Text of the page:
Unemployment up in 43 states
WASHINGTON — Unemployment rates rose in 43 states last month, the government said today, painting a bleak picture of the job market that illustrated nationwide data released two weeks ago.
The rise in joblessness was a sharp change from November, when 36 states said their unemployment rates fell. Four states — South Carolina, Delaware, Florida and North Carolina — reported record-high jobless rates in December.
New Jersey’s rate, meanwhile, rose to a 33-year high of 10.1 percent while New York’s reached a 26-year high of 9 percent.
Analysts said the report showed the economy is recovering at too weak a pace to generate consistent job creation.
“A lot of states that had started to add jobs (in November) gave up those gains in December,” said Sophia Koropeckyj, managing director at Moody’s Economy.com.
Texas and Georgia lost more jobs in December than they had gained the previous month, she noted, while Arizona and South Carolina lost nearly as many as they had gained.
That is consistent with nationwide trends. Employers shed a net total of 85,00 jobs in December, the government said earlier this month, after notching a small gain of 4,000 jobs in November.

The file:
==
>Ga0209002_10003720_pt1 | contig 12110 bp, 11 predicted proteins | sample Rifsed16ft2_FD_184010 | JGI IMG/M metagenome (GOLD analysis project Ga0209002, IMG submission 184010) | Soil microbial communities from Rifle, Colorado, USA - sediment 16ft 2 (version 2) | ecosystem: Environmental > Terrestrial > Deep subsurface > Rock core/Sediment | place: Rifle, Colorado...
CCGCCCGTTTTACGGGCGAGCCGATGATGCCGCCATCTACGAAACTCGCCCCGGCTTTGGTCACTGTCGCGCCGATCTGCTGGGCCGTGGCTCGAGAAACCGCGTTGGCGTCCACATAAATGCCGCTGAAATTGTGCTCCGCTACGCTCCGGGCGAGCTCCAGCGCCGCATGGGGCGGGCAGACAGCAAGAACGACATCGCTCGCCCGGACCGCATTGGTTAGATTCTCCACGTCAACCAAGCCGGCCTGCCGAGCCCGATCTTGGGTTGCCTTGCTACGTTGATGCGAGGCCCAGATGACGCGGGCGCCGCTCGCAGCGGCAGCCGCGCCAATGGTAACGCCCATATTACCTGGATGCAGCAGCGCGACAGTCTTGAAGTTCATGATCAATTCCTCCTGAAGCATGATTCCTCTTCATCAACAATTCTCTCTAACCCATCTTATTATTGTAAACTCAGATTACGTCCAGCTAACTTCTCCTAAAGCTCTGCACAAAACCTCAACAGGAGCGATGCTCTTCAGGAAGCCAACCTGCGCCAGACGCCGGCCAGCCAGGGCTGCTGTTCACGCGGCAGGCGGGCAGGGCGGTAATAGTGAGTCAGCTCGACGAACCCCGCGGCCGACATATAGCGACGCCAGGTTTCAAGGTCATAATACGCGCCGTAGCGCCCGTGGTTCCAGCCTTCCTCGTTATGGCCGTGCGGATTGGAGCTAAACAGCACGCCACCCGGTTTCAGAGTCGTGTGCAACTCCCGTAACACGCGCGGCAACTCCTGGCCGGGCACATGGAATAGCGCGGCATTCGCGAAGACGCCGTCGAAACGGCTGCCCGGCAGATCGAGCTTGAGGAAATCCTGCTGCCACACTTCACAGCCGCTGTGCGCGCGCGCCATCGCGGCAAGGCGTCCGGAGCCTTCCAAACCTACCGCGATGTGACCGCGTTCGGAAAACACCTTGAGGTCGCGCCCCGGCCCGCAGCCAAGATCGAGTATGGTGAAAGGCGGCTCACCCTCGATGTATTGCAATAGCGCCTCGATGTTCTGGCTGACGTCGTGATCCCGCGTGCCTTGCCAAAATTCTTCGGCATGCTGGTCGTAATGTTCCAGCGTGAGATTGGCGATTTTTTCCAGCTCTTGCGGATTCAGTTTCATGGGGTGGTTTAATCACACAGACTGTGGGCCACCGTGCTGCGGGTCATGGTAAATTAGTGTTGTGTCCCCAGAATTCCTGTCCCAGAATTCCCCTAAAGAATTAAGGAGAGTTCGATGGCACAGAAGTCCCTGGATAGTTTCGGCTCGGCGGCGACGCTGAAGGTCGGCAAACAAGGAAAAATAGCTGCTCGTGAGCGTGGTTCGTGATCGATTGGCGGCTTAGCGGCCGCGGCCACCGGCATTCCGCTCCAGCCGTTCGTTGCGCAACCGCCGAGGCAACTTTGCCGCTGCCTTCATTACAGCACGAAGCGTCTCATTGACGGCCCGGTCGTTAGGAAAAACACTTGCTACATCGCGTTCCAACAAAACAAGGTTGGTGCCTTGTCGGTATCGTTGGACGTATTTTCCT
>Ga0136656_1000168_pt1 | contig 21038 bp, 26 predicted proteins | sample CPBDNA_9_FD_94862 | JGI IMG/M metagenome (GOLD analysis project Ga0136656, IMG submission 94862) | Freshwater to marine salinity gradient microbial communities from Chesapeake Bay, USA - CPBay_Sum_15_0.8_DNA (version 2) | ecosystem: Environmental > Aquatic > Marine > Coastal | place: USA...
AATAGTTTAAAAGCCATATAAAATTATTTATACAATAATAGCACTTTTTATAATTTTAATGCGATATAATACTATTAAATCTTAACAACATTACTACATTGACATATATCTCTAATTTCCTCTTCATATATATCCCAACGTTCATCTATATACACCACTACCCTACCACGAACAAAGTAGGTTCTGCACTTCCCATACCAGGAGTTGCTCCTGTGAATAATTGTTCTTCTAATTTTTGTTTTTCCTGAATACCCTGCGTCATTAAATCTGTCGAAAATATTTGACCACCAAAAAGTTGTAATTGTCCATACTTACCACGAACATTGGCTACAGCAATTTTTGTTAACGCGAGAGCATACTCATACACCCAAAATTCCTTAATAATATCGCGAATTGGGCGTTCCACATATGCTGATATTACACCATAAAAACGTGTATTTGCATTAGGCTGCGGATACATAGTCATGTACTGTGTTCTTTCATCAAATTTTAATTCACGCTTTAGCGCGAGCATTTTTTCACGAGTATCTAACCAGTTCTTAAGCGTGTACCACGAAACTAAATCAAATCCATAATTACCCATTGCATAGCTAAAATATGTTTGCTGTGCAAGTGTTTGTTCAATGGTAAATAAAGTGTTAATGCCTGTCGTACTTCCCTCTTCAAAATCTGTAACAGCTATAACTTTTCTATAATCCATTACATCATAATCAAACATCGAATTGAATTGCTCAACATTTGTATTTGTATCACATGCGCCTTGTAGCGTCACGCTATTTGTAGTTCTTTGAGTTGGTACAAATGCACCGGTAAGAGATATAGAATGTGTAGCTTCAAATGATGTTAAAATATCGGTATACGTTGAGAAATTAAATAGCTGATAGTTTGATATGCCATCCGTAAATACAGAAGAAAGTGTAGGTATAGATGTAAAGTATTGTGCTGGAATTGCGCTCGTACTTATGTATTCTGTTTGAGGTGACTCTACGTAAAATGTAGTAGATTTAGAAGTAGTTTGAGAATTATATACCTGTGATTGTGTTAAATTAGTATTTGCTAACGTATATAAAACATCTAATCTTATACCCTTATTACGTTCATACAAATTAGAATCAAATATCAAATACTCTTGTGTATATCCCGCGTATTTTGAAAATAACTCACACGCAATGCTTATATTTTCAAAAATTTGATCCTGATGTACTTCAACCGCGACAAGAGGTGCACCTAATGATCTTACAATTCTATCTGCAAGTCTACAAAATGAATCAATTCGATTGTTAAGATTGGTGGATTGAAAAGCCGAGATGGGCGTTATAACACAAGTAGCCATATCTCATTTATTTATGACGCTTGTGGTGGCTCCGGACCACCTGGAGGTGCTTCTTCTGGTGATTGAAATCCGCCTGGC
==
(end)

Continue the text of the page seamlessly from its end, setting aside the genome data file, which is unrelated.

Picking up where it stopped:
In another nationwide trend, long-suffering states like California and Michigan saw their jobless rates stabilize even as they continued to bleed jobs. That’s because thousands of frustrated workers gave up hunting for work and dropped out of the labor force, which means they aren’t included in the unemployment rate.
California lost 38,800 jobs. But its unemployment rate was unchanged at 12.4 percent, the fifth-highest in the nation. That’s because 107,000 people, or 0.6 percent of the state’s workforce, gave up and stopped job-hunting.
Michigan shed 15,700 jobs, but 31,000 people left the labor force. That caused the state’s jobless rate to fall slightly, to 14.6 percent from 14.7 percent. Michigan has the nation’s highest unemployment rate.
Nationally, more than 600,000 people left the labor force in December, according to government data. The large exodus from the labor force indicates that “unemployment is a lot worse than the numbers suggest,” Koropeckyj said.
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